was not built of hot toddy, and crack a few good in a day.” In process of time, it is tempered jokes on each other, after the undoubtedly within the range of posfatigues of the easel or the writing- sibility, that the Dilettanti Society desk. I by no means knew that you may be converted from a drinking and considered yourselves as the arbitri smoking club into an academia dello elegantiarum to the “ Good Town;" gusto. You have a longish walk beor that you were, in your official ca fore you ; it would never do to lose pacity, to undertake the support of heart at the first galling of the heel. any such clever and reputable Miscel But now for the Report itself; and lany as that in which your Report ha you will please to obse

I am not, been inserted. It is, however, a plea- like our good friend Mr George Thomsure to be disappointed on the favour- son, writing against it before seeing able side. I am delighted to find, it. I have really read it with my that your powers of taste are no long- own eyes, in No XVI. of Blacker confined, as of old, to deciding on wood's Magazine, and I honestly tell the merits of Davy Bridges' bowls of you, that I consider it by far the most punch, or Jamie Hogg's pitchers of trashy thing that has ever yet aptoddy. The proverb says, that “ a peared in that publication. On lookwork begun is half done.” Go on, ing over the rest of the contents of dear Dilettanti, and there is no say- No XVI. I cannot help suspecting, ing but in time you may really come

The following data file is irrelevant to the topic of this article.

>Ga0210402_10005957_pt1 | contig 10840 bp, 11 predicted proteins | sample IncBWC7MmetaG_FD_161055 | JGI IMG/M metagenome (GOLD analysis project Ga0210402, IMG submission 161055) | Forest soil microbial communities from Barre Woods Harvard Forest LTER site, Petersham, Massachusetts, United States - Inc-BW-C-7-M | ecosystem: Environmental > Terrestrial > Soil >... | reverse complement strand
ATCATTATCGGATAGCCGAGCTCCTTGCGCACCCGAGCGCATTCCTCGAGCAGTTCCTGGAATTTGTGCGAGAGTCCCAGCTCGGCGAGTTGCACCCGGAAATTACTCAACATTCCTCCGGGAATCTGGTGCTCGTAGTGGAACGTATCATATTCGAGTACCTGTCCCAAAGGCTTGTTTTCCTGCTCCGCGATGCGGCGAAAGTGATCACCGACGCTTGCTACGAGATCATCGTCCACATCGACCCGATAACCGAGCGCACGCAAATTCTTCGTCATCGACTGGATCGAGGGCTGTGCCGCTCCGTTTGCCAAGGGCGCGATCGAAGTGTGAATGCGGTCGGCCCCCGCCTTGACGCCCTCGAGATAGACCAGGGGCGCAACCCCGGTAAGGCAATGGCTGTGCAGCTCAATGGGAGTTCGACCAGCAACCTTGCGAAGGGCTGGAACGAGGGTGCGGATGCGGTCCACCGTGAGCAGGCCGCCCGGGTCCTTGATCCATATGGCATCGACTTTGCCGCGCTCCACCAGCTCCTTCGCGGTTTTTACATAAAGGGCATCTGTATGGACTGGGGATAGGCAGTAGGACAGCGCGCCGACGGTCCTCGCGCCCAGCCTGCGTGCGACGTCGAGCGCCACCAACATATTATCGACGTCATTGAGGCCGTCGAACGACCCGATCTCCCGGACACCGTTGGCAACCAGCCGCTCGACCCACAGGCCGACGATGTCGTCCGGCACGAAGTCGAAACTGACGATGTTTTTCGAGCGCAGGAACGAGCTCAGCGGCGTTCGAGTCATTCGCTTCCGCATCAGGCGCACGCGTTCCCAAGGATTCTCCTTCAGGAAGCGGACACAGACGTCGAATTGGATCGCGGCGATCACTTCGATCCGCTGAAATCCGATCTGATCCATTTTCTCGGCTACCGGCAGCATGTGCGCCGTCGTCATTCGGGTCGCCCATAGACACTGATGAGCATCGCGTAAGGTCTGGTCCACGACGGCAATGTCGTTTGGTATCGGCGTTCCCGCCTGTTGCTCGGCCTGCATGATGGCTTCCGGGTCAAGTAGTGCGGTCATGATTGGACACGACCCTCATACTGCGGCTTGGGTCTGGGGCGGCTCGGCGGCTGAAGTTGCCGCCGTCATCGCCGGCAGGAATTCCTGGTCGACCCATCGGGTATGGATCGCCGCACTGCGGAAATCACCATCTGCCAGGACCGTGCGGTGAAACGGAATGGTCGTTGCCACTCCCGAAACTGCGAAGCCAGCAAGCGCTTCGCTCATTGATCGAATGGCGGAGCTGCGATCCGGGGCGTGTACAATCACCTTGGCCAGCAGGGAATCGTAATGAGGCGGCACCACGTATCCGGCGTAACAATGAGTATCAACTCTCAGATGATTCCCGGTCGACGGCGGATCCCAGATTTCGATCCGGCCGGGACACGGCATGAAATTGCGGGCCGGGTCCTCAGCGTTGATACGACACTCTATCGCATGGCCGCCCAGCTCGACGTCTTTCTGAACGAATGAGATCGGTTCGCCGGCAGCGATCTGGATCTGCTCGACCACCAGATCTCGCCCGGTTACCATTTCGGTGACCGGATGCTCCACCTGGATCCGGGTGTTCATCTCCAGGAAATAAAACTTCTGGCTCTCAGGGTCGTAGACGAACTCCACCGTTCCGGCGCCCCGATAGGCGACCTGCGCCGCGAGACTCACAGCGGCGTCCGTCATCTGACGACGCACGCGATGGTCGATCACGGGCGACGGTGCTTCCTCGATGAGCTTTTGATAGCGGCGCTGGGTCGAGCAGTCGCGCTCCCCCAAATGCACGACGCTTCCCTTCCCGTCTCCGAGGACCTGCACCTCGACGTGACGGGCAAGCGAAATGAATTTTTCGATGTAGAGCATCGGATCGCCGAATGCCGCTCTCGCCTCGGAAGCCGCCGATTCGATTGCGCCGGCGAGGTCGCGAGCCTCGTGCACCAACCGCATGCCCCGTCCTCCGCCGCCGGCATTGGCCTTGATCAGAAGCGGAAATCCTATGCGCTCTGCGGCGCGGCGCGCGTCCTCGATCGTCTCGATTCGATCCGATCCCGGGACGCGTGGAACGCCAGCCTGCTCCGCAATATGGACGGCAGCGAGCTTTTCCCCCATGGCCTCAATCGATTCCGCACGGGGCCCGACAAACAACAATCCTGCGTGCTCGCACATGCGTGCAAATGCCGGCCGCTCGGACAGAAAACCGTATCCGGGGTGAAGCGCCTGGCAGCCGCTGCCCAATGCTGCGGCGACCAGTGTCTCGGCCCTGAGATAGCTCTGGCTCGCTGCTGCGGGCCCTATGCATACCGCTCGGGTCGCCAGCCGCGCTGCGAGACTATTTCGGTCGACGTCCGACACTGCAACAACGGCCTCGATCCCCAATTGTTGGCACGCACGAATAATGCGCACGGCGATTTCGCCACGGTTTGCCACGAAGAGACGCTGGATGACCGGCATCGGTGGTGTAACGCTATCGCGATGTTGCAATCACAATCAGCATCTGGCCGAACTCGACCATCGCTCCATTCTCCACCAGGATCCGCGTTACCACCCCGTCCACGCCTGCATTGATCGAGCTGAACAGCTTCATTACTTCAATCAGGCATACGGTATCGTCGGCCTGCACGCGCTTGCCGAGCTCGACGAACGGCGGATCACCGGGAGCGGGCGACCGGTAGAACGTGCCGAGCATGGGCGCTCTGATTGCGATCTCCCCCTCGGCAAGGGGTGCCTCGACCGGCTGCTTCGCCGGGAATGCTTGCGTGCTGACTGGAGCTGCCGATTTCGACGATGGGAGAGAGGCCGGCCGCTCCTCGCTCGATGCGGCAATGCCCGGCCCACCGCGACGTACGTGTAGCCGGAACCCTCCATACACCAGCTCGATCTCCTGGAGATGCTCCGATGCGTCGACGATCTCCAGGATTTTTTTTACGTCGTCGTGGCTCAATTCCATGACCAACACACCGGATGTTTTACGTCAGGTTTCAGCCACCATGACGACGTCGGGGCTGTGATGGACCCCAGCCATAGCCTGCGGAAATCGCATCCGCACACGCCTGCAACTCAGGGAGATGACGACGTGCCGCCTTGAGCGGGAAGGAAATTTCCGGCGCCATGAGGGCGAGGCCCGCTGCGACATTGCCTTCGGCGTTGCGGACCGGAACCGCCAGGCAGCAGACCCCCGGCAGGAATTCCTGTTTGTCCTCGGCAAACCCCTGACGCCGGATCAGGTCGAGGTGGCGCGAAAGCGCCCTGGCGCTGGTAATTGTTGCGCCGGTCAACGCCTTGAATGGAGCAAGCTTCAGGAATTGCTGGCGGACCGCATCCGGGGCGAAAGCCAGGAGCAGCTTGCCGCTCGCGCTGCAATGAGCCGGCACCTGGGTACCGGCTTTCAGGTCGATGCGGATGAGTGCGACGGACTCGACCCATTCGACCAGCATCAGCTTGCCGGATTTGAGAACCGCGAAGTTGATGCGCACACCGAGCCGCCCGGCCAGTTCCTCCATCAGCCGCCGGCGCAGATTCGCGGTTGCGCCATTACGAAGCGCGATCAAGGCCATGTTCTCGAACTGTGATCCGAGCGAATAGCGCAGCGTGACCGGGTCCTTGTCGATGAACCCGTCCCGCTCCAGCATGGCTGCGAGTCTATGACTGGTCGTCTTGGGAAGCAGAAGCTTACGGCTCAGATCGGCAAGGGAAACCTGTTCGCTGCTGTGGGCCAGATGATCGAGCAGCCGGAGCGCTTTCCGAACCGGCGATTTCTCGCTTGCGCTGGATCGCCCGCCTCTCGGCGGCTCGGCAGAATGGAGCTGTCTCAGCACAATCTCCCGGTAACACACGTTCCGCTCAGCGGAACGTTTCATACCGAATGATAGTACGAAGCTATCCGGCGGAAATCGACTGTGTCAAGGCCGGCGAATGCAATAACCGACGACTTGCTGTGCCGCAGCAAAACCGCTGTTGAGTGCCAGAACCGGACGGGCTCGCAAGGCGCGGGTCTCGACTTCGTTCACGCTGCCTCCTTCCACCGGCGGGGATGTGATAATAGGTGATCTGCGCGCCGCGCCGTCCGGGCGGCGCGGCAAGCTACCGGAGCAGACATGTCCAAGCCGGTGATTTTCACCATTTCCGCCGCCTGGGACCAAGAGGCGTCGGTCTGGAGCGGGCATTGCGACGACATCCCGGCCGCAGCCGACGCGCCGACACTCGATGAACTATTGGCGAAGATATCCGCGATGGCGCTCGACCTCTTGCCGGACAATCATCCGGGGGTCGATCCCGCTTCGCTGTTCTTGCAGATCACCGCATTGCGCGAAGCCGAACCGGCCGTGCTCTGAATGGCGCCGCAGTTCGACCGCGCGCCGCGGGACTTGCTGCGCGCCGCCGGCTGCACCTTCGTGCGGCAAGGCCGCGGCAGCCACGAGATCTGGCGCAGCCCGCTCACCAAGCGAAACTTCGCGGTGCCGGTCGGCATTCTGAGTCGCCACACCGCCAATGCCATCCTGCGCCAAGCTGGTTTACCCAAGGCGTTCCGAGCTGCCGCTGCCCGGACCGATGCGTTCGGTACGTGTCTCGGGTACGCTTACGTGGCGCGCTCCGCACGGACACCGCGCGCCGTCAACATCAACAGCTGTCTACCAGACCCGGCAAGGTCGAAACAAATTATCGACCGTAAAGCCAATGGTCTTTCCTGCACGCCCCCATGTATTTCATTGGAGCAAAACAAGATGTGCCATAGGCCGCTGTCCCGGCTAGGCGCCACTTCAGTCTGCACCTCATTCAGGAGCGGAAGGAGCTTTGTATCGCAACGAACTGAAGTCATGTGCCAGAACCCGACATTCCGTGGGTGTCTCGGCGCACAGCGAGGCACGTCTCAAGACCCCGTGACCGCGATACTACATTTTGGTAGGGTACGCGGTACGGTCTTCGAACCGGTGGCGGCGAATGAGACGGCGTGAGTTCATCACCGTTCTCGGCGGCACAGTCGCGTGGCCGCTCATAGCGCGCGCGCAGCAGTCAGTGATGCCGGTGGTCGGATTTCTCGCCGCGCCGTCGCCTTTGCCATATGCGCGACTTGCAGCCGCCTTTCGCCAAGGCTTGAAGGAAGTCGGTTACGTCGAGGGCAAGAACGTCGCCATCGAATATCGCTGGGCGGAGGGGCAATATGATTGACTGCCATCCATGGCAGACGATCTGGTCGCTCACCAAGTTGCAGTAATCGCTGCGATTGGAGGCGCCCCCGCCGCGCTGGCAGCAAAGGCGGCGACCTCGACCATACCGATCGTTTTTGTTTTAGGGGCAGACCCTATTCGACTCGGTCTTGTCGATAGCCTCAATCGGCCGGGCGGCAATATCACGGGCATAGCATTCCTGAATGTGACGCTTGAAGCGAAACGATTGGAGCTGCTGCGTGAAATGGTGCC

that the other contributors will be to rival the architectural skill of Bais very little flattered with the introduclie Johnston himself, although, as yet, tion of the virtuoso stranger into their certainly you are not worthy to tie the company. To say nothing of the anolatchet of that accomplished magis- nymous authors, whose compositions trate's shoes. Go on, and prosper.